The Indian footwear brand Lechal has released sensory shoes that are capable of leading their owner to wherever he needs.
The designer of this shoe, Anirudh Sharma, who began his career at the Hewlett-Packard Research Laboratory in Indian Bangalore, sought to make life easier for visually impaired people. To give them the opportunity to confidently navigate the terrain, relying on the route laid in advance by the navigator. But, since it’s not easy for such people to check a card on a smartphone, and voice prompts in the noise and hustle of city streets are not always effective, Sharma decided to bet on a tactile interface.
Lechal boots are a simple and powerful embodiment of this interface. They communicate via Bluetooth with a smartphone running a navigation application. When it becomes necessary to turn left or right, the corresponding boot receives a signal from the smartphone - and activates a small vibration motor. Feeling the vibration of the foot, the person shod in Lechal turns in the right direction.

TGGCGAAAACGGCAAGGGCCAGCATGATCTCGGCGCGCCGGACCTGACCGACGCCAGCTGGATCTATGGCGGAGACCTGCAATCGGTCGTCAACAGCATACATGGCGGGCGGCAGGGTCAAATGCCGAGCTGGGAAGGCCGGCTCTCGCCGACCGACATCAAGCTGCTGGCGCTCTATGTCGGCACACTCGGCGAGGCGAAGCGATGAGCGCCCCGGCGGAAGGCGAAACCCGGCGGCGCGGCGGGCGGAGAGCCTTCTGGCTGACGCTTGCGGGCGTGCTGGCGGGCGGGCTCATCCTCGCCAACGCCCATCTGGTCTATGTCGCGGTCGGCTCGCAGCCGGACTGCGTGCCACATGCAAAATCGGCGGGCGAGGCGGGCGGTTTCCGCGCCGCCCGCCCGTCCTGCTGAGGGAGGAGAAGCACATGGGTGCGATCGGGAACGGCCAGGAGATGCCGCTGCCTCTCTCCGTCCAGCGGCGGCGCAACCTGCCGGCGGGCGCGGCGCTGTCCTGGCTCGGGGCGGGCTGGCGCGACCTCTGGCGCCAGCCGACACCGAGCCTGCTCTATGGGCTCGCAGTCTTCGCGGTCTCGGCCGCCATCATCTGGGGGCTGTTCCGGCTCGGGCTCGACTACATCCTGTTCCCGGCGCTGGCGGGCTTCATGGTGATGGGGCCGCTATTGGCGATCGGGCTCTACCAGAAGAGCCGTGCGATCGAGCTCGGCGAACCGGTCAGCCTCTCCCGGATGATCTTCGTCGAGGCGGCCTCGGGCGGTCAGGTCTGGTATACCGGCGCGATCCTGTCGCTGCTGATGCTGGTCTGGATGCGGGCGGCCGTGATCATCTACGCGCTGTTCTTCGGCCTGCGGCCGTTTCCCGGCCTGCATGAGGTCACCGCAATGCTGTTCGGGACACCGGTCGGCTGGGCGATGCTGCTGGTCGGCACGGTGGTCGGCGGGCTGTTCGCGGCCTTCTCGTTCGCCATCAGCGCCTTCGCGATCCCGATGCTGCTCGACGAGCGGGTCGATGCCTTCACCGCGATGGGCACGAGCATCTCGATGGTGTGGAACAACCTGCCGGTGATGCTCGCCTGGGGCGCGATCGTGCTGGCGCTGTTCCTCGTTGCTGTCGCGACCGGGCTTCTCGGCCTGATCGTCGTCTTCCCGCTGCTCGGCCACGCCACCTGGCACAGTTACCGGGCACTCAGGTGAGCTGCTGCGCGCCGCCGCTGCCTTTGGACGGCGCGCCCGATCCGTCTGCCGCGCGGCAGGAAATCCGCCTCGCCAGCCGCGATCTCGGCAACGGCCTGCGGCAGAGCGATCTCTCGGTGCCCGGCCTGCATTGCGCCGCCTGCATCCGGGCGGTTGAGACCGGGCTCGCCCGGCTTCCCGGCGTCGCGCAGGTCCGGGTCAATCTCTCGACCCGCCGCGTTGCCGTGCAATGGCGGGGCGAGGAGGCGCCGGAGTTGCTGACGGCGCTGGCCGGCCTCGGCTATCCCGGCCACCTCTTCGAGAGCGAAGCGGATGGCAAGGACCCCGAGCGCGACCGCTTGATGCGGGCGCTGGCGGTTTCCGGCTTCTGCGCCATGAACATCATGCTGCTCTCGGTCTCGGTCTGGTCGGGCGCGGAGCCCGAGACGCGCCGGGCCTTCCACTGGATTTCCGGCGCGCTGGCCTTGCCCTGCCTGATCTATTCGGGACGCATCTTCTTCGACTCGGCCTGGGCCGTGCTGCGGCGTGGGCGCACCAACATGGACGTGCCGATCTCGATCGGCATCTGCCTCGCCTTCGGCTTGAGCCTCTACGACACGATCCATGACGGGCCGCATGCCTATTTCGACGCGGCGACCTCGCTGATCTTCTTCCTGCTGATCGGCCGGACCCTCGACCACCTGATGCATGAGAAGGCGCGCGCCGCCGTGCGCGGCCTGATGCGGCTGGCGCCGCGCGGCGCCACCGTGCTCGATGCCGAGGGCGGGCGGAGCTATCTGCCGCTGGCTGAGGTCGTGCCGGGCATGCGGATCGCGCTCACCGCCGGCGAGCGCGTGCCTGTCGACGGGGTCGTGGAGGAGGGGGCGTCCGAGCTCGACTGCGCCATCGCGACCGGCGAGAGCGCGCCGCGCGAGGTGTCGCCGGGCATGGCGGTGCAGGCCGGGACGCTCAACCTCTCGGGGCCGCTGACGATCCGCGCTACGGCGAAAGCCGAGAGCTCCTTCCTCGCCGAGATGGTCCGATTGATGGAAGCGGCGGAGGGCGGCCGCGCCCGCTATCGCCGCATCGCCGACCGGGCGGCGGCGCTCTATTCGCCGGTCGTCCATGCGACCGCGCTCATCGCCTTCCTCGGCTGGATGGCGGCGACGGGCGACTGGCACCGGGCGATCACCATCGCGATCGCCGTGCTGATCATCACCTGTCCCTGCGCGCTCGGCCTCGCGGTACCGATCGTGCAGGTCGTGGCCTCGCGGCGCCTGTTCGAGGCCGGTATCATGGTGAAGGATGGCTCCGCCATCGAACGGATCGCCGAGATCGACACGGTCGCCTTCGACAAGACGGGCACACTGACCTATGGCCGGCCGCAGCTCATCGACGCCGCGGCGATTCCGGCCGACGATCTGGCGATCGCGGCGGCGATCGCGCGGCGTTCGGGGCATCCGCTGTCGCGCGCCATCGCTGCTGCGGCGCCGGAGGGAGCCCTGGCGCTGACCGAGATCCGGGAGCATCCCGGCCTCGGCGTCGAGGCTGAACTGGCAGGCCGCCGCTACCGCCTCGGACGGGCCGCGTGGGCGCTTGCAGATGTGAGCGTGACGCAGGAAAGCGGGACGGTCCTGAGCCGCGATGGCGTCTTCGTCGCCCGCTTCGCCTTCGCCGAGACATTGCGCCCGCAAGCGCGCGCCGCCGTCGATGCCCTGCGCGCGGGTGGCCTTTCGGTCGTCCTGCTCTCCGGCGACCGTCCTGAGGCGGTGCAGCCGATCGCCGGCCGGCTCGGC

Together with his business partner Crispian Lawrence Sharma, he founded Ducere Technologies, which has developed a shoe to match this futuristic navigation interface - comfortable, catchy, highly cleanable and equipped with an antibacterial inner coating. Of course, Lechal boots will attract the attention of not only the visually impaired, but also tourists.
One charge of Lechal batteries (with standard USB interface) is enough for three days of hiking. They are also capable of all the same things that "smart" sneakers are famous for: counting the calories spent by the owner, recording his physical activity. Another significant plus: moving around in these shoes, you can not be afraid to forget your smartphone somewhere. Upon detecting the loss of the signal, the Lechal vigorously vibrate at the same time, prompting the owner to return as soon as possible.
On March 7th, Ducere Technologies will begin accepting pre-orders for its development (whose name is translated from Hindi as "take me there"). The price and the actual start date for deliveries have not yet been announced.